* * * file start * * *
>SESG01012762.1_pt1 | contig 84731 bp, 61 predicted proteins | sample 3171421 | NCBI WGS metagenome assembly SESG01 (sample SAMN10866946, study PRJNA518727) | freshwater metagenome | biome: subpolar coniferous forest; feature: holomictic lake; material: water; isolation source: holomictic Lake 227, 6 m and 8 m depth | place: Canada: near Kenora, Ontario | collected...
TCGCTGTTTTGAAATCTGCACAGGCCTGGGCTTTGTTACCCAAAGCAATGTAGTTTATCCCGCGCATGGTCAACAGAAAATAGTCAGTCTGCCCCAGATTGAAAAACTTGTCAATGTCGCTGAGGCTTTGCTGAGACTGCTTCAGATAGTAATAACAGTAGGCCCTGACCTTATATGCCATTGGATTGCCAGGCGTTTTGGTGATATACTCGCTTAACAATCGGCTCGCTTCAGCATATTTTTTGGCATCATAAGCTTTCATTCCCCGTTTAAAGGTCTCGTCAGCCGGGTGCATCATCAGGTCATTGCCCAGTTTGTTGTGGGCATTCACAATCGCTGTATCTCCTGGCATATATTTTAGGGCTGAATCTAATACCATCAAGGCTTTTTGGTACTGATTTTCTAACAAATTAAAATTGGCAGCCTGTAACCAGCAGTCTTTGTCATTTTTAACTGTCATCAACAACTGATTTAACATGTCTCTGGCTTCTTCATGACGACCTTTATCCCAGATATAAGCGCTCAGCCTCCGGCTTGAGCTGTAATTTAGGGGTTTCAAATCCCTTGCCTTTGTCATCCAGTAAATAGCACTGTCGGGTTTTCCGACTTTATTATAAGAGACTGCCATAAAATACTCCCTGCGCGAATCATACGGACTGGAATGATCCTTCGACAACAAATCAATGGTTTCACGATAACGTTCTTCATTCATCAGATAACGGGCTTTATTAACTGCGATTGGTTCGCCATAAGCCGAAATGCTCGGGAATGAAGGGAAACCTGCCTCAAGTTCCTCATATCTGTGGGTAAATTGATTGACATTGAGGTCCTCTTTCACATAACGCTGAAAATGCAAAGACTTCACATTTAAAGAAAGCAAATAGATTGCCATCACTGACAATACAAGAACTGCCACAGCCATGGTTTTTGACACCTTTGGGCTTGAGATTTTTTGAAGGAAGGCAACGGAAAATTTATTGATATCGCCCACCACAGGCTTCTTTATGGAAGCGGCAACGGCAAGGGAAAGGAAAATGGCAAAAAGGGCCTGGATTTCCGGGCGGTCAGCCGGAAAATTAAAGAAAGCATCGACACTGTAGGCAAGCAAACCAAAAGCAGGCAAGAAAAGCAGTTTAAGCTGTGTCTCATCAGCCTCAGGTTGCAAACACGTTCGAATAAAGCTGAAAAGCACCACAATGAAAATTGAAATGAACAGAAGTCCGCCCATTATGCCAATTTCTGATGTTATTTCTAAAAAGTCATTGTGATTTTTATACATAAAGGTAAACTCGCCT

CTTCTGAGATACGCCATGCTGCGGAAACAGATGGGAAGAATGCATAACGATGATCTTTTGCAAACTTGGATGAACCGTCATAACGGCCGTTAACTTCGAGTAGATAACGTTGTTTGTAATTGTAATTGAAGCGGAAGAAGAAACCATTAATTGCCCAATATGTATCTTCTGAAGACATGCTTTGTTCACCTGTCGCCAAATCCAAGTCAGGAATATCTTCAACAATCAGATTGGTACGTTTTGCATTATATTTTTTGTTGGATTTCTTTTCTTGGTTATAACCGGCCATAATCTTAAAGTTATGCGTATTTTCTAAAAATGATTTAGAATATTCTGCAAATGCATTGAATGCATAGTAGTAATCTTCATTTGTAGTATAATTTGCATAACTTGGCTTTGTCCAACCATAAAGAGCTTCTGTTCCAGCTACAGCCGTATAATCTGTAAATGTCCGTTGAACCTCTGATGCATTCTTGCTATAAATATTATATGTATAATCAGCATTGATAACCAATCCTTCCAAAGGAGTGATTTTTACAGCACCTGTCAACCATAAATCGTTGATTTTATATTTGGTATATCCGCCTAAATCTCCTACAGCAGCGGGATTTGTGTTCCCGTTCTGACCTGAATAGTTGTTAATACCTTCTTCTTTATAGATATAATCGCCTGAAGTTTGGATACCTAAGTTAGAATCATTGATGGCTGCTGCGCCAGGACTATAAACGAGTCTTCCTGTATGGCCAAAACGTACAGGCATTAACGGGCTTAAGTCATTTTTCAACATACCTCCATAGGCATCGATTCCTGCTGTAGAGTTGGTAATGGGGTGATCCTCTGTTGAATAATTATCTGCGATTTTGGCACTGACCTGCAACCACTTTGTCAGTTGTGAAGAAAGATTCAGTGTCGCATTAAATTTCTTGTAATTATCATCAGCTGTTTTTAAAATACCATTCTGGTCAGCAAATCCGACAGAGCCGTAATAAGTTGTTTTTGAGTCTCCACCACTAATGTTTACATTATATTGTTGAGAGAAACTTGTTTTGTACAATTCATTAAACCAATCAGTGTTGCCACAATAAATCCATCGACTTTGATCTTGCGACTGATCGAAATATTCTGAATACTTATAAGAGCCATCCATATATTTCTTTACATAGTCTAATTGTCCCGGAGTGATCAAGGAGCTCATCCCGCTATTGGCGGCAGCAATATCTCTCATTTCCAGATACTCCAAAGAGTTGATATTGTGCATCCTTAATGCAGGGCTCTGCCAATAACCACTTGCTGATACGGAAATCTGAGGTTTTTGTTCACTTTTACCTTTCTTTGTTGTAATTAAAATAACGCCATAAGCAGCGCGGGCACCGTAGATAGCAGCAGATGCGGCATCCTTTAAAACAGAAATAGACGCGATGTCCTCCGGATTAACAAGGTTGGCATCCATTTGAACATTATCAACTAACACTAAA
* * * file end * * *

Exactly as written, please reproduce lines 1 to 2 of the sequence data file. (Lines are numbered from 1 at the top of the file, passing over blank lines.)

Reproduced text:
>SESG01012762.1_pt1 | contig 84731 bp, 61 predicted proteins | sample 3171421 | NCBI WGS metagenome assembly SESG01 (sample SAMN10866946, study PRJNA518727) | freshwater metagenome | biome: subpolar coniferous forest; feature: holomictic lake; material: water; isolation source: holomictic Lake 227, 6 m and 8 m depth | place: Canada: near Kenora, Ontario | collected...
TCGCTGTTTTGAAATCTGCACAGGCCTGGGCTTTGTTACCCAAAGCAATGTAGTTTATCCCGCGCATGGTCAACAGAAAATAGTCAGTCTGCCCCAGATTGAAAAACTTGTCAATGTCGCTGAGGCTTTGCTGAGACTGCTTCAGATAGTAATAACAGTAGGCCCTGACCTTATATGCCATTGGATTGCCAGGCGTTTTGGTGATATACTCGCTTAACAATCGGCTCGCTTCAGCATATTTTTTGGCATCATAAGCTTTCATTCCCCGTTTAAAGGTCTCGTCAGCCGGGTGCATCATCAGGTCATTGCCCAGTTTGTTGTGGGCATTCACAATCGCTGTATCTCCTGGCATATATTTTAGGGCTGAATCTAATACCATCAAGGCTTTTTGGTACTGATTTTCTAACAAATTAAAATTGGCAGCCTGTAACCAGCAGTCTTTGTCATTTTTAACTGTCATCAACAACTGATTTAACATGTCTCTGGCTTCTTCATGACGACCTTTATCCCAGATATAAGCGCTCAGCCTCCGGCTTGAGCTGTAATTTAGGGGTTTCAAATCCCTTGCCTTTGTCATCCAGTAAATAGCACTGTCGGGTTTTCCGACTTTATTATAAGAGACTGCCATAAAATACTCCCTGCGCGAATCATACGGACTGGAATGATCCTTCGACAACAAATCAATGGTTTCACGATAACGTTCTTCATTCATCAGATAACGGGCTTTATTAACTGCGATTGGTTCGCCATAAGCCGAAATGCTCGGGAATGAAGGGAAACCTGCCTCAAGTTCCTCATATCTGTGGGTAAATTGATTGACATTGAGGTCCTCTTTCACATAACGCTGAAAATGCAAAGACTTCACATTTAAAGAAAGCAAATAGATTGCCATCACTGACAATACAAGAACTGCCACAGCCATGGTTTTTGACACCTTTGGGCTTGAGATTTTTTGAAGGAAGGCAACGGAAAATTTATTGATATCGCCCACCACAGGCTTCTTTATGGAAGCGGCAACGGCAAGGGAAAGGAAAATGGCAAAAAGGGCCTGGATTTCCGGGCGGTCAGCCGGAAAATTAAAGAAAGCATCGACACTGTAGGCAAGCAAACCAAAAGCAGGCAAGAAAAGCAGTTTAAGCTGTGTCTCATCAGCCTCAGGTTGCAAACACGTTCGAATAAAGCTGAAAAGCACCACAATGAAAATTGAAATGAACAGAAGTCCGCCCATTATGCCAATTTCTGATGTTATTTCTAAAAAGTCATTGTGATTTTTATACATAAAGGTAAACTCGCCT